Carl Lloyd, who worked at the restaurant, lived two doors down from the Actons and kept the grill that Jim Acton used each Sunday to cook steak for his family and for Lloyd.
“Roy Brown was head chef at the Springfield Country Club. When he was let go, he came down and told my dad he needed a job. That was the best thing that could have happened.”
And after Brown retired, “George Chambers became the head chef.”
Knowing how his own work schedule interfered with his family life, Jim Acton “would close the restaurant for two weeks in the summer time,” Acton said.
While this allowed Eros Cleaning to give the place a thorough going over from a year of cooking grease and restaurant traffic, “at the same time, he gave all his employees paid vacation. And this allowed them time to spend with their children who were off of school.”
His father had just returned from vacation, leaving Doug behind because he had to get to a meeting in Springfield, when he died of a heart attack June 18, 1980.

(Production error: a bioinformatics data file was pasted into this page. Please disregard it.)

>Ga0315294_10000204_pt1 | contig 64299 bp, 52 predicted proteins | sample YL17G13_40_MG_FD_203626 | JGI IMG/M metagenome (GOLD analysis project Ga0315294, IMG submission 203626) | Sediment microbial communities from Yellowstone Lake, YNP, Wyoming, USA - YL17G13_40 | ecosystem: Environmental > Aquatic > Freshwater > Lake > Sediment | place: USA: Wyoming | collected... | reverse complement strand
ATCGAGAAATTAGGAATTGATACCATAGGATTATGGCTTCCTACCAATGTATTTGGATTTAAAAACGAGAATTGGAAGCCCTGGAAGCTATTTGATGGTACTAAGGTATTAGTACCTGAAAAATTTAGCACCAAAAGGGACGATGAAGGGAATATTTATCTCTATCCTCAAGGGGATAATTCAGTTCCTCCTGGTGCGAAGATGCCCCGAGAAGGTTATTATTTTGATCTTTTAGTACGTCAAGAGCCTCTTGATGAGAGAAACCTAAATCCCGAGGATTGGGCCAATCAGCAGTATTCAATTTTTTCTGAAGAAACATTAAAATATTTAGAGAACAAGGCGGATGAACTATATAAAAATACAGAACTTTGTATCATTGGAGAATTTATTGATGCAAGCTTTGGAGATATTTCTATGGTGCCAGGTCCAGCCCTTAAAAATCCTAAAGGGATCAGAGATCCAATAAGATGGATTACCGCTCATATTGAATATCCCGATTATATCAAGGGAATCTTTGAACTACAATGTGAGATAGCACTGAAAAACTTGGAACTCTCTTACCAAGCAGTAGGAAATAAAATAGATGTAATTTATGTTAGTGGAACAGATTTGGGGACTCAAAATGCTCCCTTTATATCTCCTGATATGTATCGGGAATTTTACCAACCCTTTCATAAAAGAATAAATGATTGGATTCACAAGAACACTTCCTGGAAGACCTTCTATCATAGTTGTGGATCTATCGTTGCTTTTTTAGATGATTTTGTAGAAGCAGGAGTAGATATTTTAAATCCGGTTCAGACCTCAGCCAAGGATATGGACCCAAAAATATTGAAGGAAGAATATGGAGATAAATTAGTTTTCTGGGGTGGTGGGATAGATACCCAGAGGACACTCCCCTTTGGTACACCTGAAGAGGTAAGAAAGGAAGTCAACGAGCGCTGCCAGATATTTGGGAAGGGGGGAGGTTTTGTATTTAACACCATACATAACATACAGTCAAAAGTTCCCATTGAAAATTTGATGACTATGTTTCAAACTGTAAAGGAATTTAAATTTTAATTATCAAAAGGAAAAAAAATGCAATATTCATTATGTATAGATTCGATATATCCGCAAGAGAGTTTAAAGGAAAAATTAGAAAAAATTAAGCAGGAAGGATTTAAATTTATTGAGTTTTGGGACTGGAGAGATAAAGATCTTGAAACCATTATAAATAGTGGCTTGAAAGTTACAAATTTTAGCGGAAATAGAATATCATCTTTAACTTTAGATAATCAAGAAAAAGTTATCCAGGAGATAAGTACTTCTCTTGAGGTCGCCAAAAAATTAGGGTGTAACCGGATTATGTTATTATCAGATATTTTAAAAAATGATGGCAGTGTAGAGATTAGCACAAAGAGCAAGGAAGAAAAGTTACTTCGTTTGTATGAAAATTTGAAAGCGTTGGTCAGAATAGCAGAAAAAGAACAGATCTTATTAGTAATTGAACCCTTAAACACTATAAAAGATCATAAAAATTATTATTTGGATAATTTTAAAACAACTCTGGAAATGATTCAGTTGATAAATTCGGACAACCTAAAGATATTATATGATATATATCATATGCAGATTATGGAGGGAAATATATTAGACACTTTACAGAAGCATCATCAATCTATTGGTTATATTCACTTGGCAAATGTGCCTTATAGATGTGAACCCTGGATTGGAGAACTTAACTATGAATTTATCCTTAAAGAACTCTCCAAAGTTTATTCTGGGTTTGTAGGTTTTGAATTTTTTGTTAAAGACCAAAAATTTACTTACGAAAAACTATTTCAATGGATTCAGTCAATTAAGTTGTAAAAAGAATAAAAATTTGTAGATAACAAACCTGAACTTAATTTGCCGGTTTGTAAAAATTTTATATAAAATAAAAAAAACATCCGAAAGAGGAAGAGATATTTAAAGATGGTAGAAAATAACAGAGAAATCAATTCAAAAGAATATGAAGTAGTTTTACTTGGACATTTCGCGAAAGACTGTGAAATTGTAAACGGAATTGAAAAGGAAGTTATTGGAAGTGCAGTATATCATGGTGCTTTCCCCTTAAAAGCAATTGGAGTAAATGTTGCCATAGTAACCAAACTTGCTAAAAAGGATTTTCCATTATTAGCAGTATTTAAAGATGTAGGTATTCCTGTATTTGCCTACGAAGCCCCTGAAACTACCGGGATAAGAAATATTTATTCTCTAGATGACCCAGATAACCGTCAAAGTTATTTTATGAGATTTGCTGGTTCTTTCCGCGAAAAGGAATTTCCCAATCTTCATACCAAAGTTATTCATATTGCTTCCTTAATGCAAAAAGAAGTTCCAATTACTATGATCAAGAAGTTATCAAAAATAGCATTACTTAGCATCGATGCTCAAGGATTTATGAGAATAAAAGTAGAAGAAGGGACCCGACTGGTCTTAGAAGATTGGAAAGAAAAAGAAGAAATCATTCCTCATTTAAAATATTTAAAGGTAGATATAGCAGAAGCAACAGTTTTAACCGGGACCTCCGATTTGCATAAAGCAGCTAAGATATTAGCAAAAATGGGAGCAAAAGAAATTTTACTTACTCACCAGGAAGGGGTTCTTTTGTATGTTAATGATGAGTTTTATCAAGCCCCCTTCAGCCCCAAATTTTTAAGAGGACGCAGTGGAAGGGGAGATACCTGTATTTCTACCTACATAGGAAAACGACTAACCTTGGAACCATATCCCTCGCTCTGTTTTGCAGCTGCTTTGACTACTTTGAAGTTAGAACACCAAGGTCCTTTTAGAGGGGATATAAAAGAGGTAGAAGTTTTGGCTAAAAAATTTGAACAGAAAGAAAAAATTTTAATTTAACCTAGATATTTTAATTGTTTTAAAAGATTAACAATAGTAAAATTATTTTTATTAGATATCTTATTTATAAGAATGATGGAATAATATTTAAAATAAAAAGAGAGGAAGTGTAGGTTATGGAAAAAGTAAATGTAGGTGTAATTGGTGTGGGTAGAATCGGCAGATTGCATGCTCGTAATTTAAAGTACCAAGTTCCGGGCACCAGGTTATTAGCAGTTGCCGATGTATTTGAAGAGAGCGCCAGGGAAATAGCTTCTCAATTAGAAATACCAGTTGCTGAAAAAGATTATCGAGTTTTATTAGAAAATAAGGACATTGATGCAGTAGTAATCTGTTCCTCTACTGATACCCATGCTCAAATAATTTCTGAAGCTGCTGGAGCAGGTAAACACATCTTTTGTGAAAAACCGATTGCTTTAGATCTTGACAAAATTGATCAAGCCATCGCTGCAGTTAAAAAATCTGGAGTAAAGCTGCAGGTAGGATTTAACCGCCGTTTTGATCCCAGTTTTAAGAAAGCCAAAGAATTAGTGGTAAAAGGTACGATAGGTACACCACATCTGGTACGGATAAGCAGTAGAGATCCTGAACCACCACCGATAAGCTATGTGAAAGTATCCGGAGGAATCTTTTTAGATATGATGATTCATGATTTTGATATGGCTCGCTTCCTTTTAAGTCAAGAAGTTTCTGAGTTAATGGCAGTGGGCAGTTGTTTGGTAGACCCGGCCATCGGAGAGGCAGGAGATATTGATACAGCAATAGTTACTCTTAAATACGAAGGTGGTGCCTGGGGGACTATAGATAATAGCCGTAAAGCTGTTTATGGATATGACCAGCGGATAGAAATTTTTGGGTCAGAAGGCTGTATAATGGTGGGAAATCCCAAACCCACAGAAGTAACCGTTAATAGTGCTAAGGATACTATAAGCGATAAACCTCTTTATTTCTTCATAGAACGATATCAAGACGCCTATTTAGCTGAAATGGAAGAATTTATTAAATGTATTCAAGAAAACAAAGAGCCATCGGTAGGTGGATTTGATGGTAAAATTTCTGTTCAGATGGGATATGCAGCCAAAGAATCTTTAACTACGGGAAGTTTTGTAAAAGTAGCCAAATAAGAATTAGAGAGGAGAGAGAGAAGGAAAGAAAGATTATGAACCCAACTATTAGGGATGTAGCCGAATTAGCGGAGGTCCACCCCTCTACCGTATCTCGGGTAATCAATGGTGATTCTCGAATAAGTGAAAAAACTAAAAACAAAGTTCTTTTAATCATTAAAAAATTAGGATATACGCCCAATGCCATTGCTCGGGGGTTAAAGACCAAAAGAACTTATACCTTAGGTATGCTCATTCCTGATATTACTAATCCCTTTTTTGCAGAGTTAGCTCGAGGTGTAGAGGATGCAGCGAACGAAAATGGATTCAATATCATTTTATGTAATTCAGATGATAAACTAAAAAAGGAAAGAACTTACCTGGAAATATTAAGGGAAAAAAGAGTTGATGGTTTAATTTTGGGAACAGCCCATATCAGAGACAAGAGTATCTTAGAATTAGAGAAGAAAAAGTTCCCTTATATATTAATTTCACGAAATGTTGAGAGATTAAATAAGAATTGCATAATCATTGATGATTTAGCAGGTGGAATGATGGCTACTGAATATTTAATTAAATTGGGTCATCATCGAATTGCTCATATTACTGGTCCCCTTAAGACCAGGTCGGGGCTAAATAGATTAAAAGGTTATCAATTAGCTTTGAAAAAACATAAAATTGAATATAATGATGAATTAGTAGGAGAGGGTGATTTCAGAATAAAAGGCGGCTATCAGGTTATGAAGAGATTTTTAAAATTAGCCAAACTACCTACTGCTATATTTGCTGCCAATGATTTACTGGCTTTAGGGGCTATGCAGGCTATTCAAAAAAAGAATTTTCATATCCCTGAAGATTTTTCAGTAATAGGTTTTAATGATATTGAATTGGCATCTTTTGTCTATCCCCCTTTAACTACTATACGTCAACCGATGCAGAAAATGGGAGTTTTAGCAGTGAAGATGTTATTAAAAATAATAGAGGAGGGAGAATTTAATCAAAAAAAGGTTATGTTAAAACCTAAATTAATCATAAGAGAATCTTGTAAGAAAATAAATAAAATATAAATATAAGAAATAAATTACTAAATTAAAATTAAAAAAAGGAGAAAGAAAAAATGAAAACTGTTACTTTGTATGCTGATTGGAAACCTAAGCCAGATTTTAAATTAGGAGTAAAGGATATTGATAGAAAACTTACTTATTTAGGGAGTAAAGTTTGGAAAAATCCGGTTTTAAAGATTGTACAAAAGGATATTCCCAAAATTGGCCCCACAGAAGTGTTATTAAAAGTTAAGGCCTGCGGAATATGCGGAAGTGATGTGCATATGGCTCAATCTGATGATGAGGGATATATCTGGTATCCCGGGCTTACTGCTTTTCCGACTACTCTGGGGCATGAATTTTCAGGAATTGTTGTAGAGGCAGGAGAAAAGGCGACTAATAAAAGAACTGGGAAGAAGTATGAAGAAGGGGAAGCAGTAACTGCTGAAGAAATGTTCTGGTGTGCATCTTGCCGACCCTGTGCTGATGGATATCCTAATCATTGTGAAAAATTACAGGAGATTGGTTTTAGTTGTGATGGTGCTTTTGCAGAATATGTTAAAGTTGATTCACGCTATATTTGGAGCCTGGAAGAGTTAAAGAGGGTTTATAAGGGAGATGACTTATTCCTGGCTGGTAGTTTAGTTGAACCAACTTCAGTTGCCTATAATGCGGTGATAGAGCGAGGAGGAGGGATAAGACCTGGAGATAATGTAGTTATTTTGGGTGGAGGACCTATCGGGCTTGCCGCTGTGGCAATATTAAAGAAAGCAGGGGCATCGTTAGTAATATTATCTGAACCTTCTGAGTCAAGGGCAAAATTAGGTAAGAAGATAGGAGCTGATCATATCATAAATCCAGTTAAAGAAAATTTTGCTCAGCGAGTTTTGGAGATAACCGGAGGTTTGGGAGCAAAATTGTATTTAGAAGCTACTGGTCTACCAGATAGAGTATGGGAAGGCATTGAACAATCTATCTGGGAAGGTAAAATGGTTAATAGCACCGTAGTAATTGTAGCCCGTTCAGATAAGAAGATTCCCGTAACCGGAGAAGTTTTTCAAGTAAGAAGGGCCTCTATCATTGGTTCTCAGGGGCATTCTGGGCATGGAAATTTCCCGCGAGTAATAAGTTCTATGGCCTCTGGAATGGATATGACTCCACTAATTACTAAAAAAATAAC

“It was two weeks before my 16th birthday,” he said, and because they’d been kept apart by his father’s work, “I was just starting to feel this bond with my Dad.”
Six months later, his sister died in a Christmas Eve car crash while heading home from the University of Cincinnati.
Freshly graduated from Wittenberg, his brother didn’t think he could handle the responsibility, and the business was sold a year later. He, too, died, 10 Junes back.
The ‘to go’ order
The memories that came Doug Acton’s way while watching the recent fire weren’t all bad.
Some of them surrounded him like the O’Brien’s memorabilia he brought out not long ago on his back porch.
Still, having a birthday four weeks after the fire as he’d had two weeks after his father’s passing seemed strange — particularly given that he turned 49.
“I still feel young,” Acton said, “but my dad died at this age.”
All this has strengthened Acton’s resolve to continue to pass on to his daughter what his father passed on to him.
Just as his father took him to work, Acton, who rehabs houses and sells real estate, takes his 14-year-old Madelyn along.
“I taught her how to strip wallpaper, how to paint. I had her tear out carpeting. And whenever I close on a house she’s helping me rehab, she gets money to put into that account for college.”
He also bought a boat to spend time with her just as his father had so they could spend their summer Sundays when the restaurant was closed together at Indian Lake.
He had just dropped her off in South Charleston June 7 when he returned to Springfield to see a column of black smoke rising high over the city.